» Have you seen this already? It's a list of note-taking software, arranged by type ("Quick Public Pages", "Basic Note Taking") with quick summaries of each. 50 Ways to Take Notes. / (1) Comments / [ 05.23.07 ]

» Trust me on this one: this is your must-see link of the day. He seems to be going for the just-went-on-a-growth-spurt-and-maybe-a-little-bit-foofy-British-schoolboy-look. Don't you wonder what it costs? (via br) / (8) Comments / [ 05.24.07 ]

» Not technically a summer reading list, but I'm categorizing it as such anyway. The Greenopia guide to the best green reads is a full summer's reading for those of you with an interest in this subject.  [ 05.25.07 ]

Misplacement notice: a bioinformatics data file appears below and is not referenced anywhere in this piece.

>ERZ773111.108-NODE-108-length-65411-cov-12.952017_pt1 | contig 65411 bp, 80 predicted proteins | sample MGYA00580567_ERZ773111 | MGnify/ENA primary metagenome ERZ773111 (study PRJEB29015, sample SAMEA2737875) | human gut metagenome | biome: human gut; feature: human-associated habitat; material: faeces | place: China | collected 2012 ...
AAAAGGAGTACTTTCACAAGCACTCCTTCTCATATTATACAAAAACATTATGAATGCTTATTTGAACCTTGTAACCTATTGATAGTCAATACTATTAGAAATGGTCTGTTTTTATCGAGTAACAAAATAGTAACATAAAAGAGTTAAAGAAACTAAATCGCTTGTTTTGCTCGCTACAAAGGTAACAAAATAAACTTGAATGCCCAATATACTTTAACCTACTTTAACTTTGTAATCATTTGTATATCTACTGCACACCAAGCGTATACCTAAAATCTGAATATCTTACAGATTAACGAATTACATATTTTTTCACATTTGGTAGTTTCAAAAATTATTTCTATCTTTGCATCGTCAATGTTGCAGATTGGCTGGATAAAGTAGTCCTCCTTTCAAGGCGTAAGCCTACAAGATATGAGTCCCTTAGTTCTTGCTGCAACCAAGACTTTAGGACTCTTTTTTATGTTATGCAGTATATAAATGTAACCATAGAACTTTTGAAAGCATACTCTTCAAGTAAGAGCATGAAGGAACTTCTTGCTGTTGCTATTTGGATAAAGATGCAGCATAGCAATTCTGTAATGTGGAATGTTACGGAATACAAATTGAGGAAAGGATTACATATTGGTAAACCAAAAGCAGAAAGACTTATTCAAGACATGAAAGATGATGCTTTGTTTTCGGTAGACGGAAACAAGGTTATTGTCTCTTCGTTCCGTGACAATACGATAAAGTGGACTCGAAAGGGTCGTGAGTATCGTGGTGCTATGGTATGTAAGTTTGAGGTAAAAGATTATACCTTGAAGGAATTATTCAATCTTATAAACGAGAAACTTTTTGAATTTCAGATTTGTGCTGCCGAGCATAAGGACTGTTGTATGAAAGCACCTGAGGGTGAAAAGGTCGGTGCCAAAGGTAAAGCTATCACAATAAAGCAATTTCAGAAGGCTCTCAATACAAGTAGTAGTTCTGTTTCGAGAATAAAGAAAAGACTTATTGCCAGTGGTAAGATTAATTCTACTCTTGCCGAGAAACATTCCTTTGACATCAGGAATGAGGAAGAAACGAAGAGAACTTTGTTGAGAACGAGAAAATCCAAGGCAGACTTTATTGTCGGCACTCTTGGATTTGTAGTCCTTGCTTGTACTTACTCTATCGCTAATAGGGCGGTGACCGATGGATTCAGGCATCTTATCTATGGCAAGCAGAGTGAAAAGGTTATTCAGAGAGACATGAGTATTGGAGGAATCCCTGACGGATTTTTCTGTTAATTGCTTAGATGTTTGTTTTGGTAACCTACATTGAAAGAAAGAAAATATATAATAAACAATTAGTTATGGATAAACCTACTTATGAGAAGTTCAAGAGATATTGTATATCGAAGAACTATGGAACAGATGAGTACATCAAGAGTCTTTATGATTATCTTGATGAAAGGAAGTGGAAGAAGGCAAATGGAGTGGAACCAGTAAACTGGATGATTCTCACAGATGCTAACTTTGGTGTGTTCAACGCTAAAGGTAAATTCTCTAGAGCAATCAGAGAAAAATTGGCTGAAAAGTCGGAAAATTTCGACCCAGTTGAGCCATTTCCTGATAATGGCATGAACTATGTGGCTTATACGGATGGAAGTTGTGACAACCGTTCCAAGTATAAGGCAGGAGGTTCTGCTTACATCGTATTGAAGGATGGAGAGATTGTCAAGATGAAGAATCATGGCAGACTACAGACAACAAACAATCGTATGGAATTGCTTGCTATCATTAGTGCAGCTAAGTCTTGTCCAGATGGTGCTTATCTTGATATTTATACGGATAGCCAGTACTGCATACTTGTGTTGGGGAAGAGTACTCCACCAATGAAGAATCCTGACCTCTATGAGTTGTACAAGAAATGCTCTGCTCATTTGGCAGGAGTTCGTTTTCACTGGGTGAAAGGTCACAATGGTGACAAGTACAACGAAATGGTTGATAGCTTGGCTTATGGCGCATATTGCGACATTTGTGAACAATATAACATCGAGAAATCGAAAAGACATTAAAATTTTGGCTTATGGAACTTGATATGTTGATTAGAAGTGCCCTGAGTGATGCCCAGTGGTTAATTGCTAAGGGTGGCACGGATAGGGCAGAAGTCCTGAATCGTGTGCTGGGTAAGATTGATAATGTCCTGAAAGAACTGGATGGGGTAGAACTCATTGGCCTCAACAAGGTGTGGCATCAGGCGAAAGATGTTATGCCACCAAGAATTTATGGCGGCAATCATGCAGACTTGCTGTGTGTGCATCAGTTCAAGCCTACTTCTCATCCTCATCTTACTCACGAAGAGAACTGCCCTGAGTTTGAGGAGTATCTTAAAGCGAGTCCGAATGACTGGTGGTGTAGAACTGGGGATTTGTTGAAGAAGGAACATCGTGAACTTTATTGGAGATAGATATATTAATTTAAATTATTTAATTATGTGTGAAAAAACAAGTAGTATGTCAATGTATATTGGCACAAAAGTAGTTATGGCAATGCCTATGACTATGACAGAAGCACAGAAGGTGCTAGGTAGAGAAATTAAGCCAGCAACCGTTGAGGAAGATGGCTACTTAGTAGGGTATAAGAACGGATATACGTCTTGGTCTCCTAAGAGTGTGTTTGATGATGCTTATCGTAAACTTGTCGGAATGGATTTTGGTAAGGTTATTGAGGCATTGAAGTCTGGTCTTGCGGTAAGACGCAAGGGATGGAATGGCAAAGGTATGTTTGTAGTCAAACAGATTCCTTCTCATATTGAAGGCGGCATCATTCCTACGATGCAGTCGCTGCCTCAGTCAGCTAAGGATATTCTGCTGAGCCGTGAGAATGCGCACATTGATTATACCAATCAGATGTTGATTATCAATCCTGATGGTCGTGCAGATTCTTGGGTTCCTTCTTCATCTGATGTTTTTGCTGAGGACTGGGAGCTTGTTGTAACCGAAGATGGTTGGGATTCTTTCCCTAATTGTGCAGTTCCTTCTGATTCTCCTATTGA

» Karen Hess, a "kind but combative" food historian died last week. Apparently, her book The Taste of America doesn't just chronicle food history—it skewers the popular chefs of the day, including my beloved Julia Child. "She always believed that history was written in our daily lives, not just in battles won and court cases, which was how traditional historians had always written things." John Martin Taylor, cookbook author.  [ 05.28.07 ]

» Two book lists from NPR: Summer Books from Utah's Remote Librarian and Under the Radar: Books Not to Miss.  [ 05.29.07 ]

» NPR: What to Read This Summer. Suggestions from Salon book critic Laura Miller, blogger Maud Newton, and author ZZ Packer.  [ 05.30.07 ]

» The History of Poisoning Timeline from ancient times to the 20th century. (via br)  [ 05.30.07 ]

» More Summer Reading:

 [ 05.31.07 ]